"I can't even wrap my head around that right now," Sabathia said. "I'm just thinking about what I didn't do to help us win. In the next couple days, next couple weeks, I'll think about that and see what happens."
The deal Sabathia agreed to before the 2009 season is scheduled to pay him $23 million annually through 2015, and the left-hander has already set down roots in the New York area, constructing a large home in leafy Alpine, N.J.
"I love it here," Sabathia said. "There's nothing like pitching in the pinstripes and nothing like pitching in front of the fans in the Bronx. I've had a great experience."
But starting pitching is currency that keeps the baseball world humming, and even if Sabathia intends to finish his career in New York, there's no reason why the left-hander couldn't score himself a pay bump from the Yankees.
"Obviously, he's our ace, so he ranks highly [on the priority list]," general manager Brian Cashman said. "I can't predict how everything goes. We'll take this thing one day at a time. The winter's come upon us, but I'm not prepared to talk about the winter, unfortunately."
Cashman's contract runs only through the end of October, so his situation is also unsettled at this time.
Yankees president Randy Levine recently gave Cashman a vote of confidence and said the Steinbrenner family wants him to return, with negotiations on a new contract expected to begin shortly after the ALDS hangover wears off.
"I'll sit down with ownership," Cashman said. "Obviously, they're going to be very disappointed, and rightfully so. We'll deal with that on another day."
Third baseman Alex Rodriguez is under team control through 2017, so he's not going anywhere. But that in itself is a point of concern; the future potential of the 10-year, $275 million deal that Hank Steinbrenner tossed Rodriguez's way after the '07 season looks quite murky.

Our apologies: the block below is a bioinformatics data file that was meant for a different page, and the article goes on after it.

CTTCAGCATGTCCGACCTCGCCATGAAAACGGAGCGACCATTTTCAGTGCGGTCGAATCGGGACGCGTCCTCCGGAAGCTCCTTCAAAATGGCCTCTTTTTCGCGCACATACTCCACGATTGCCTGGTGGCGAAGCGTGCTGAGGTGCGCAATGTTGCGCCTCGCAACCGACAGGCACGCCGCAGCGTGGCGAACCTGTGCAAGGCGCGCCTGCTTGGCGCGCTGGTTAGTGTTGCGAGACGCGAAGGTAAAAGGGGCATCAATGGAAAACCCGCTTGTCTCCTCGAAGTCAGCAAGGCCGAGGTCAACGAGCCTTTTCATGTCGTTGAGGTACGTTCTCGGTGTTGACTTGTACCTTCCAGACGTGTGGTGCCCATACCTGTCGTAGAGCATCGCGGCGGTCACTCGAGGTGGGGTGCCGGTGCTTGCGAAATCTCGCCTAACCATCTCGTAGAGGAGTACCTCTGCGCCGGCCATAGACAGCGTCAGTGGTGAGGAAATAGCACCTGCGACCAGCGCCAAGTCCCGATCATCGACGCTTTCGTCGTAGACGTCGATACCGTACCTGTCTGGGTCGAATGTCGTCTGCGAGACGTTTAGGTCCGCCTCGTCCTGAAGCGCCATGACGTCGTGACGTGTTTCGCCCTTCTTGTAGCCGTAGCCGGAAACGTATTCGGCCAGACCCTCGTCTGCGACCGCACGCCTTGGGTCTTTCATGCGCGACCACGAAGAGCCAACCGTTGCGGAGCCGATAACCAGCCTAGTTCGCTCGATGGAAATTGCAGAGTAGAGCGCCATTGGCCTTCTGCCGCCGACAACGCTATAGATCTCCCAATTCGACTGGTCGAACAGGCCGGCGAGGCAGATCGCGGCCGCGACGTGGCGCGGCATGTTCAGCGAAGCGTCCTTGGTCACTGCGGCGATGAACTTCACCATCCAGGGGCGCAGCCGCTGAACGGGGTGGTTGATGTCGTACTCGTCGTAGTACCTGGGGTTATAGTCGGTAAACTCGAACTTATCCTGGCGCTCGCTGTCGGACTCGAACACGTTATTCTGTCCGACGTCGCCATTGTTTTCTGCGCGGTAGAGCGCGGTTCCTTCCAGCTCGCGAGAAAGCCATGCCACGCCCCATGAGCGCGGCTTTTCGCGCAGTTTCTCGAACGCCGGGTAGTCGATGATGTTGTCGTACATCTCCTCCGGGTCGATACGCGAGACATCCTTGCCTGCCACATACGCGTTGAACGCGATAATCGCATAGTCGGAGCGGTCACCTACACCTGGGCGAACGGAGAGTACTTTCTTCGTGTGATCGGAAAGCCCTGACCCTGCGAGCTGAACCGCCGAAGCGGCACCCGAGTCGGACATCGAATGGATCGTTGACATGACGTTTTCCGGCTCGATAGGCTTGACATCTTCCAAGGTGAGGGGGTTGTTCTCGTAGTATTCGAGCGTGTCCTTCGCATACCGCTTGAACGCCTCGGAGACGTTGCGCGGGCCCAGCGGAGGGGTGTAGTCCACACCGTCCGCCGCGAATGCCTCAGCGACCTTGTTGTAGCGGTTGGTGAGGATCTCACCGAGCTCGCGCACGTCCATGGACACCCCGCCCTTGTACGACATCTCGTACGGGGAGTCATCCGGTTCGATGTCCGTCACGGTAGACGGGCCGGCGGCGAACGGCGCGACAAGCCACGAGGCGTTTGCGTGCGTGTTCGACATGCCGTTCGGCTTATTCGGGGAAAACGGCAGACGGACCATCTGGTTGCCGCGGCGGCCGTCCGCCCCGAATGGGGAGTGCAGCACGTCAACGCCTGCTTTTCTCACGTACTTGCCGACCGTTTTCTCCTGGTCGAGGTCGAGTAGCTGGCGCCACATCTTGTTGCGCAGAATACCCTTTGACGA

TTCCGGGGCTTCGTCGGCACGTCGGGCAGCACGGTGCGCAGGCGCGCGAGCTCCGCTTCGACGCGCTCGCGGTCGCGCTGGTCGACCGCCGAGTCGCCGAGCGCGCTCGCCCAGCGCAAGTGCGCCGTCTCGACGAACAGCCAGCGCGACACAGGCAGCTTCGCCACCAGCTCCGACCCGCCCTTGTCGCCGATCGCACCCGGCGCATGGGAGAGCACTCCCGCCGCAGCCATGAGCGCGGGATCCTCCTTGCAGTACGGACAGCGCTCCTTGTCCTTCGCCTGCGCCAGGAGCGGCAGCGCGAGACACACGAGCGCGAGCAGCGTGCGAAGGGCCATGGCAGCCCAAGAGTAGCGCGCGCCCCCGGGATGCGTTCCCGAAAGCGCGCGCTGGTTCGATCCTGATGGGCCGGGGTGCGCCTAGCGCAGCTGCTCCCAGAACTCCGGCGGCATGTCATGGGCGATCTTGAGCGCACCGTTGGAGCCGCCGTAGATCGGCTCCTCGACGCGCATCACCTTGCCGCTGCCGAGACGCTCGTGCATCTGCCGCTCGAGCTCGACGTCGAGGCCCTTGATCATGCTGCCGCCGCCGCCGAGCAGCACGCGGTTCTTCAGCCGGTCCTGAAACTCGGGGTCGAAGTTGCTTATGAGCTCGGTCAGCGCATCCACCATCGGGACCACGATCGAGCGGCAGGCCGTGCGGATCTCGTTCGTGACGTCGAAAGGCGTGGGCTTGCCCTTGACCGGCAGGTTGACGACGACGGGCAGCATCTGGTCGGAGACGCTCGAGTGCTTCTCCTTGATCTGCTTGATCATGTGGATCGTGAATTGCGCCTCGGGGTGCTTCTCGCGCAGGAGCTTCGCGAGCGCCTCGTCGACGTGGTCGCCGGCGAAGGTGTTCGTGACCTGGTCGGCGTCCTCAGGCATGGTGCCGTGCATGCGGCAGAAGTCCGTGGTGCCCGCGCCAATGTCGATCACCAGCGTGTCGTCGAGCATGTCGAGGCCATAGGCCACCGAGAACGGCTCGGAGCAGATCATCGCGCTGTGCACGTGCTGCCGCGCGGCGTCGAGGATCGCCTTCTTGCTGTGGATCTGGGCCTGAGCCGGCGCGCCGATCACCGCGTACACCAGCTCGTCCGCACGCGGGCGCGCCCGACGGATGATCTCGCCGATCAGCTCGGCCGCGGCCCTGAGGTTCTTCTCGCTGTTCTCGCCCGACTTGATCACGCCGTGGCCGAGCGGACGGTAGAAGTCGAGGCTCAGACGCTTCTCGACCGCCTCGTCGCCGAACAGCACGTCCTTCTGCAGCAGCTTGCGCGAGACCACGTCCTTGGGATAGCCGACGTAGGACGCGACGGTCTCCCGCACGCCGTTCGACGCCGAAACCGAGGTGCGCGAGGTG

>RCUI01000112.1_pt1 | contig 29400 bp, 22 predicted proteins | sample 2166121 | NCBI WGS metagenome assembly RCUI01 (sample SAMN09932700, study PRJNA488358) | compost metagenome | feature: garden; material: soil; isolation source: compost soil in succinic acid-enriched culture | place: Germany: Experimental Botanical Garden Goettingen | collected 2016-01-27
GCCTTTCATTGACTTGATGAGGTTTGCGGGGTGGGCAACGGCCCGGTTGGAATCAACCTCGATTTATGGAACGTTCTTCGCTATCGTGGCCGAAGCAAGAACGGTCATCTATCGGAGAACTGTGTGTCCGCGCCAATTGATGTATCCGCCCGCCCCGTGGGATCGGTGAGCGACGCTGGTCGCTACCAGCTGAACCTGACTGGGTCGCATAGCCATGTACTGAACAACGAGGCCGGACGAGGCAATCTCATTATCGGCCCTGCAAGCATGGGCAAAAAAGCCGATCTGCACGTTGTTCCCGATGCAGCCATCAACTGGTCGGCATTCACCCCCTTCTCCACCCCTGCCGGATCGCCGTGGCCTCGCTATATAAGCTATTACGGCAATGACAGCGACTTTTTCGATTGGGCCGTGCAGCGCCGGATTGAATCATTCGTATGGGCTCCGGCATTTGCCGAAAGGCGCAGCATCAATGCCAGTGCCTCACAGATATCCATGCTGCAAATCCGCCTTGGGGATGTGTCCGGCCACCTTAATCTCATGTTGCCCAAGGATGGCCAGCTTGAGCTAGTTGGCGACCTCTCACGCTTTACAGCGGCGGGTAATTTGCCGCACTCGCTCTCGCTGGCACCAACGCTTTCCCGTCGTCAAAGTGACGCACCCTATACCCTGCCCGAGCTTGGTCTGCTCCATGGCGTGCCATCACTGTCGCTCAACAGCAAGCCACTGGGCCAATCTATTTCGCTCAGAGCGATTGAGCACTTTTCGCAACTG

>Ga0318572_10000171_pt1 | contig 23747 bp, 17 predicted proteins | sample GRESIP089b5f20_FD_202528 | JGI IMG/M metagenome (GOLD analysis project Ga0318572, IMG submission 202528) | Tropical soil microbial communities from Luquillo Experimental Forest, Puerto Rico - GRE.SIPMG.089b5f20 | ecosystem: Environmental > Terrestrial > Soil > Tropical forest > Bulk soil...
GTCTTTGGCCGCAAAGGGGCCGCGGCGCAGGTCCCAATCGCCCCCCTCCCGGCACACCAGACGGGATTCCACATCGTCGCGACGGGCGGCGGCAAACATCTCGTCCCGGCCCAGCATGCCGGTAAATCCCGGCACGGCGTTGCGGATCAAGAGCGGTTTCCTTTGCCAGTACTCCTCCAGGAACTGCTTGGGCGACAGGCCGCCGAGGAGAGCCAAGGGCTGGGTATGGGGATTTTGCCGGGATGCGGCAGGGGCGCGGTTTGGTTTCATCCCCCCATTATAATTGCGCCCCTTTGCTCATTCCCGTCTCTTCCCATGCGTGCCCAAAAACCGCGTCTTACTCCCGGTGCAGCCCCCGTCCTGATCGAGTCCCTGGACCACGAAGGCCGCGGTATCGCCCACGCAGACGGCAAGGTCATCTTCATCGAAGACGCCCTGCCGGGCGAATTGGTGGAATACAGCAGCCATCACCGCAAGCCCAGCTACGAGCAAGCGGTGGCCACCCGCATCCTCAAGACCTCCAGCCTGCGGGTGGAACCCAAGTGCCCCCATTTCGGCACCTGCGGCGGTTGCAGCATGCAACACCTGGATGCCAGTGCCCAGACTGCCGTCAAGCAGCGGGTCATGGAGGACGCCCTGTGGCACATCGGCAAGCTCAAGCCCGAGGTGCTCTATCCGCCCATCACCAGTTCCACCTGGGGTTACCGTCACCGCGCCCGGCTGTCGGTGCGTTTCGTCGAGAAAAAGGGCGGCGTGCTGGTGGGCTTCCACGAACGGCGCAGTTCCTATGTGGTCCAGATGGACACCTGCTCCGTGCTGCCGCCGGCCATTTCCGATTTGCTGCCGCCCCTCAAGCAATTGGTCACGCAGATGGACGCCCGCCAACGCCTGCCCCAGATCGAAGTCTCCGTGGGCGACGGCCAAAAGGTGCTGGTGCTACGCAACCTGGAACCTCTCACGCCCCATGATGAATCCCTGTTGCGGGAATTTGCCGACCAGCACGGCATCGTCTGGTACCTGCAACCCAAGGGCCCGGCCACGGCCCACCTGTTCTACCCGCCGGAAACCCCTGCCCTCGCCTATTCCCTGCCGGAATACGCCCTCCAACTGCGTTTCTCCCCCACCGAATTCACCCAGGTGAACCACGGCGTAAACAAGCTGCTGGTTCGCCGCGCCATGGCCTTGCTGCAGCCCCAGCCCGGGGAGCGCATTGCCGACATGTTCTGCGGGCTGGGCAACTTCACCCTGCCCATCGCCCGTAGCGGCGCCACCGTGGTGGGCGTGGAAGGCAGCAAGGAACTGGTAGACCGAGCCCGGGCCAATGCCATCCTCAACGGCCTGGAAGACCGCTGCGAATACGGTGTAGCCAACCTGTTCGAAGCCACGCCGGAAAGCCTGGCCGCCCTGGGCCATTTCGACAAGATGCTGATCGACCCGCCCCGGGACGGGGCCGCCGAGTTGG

"No question -- I have a lot to prove," Rodriguez said. "I'm going to come back with a vengeance, and this team will, too."
Rodriguez, 36, battled through what he called one of his most frustrating seasons, hampered by injuries to his right knee and left thumb. He was just 2-for-18 (.111) in the ALDS, striking out three times in Game 5.
"Whatever happened this postseason is on me," Rodriguez said. "Let's make that crystal clear. There's no excuses, what happened in these five games. I was healthy enough to do whatever I had to do."
Cashman backed Rodriguez in the wake of the elimination loss, saying that he did everything he could to get back into elite form on a limited timetable.
"He gave the best effort he could," Cashman said. "This guy's a hard worker, and he cares. He wants to be successful, and more times than not, he is. He's hurting like the rest of us are here now."
Other notable decisions include catcher Russell Martin, who is under team control and will be expected to return, and a club option on right fielder Nick Swisher. The Yankees hold a $12.5 million option on the enthusiastic fan favorite.
"I'm not really thinking about that right now," Swisher said. "It's kind of one of those things where it's out of my hands. ... I don't ever want to worry about that stuff. I just go out there and play my game. I love this place. They know that."
Though his postseason moves drew criticism from some corners, the biggest vote of confidence manager Joe Girardi could have received came in the form of a three-year contract extension he signed last October.
"I'm not disappointed in any one of our guys," Girardi said. "Not one of them. I'm proud of every one of those guys and what they bring to the table every day. Some days, you just get beat."
Girardi's job is in no jeopardy, as he steered the Yankees to an AL East title in a season when most pundits were picking the Boston Red Sox, getting the most out of what looked to be a leaky pitching staff.
"I thought Joe did a great job," Cashman said. "This team, I don't think by anybody -- including myself -- was picked to have the best record in the AL. And we didn't really change that roster much at all, other than promotions. We found a way to slot people in and make them believe in themselves."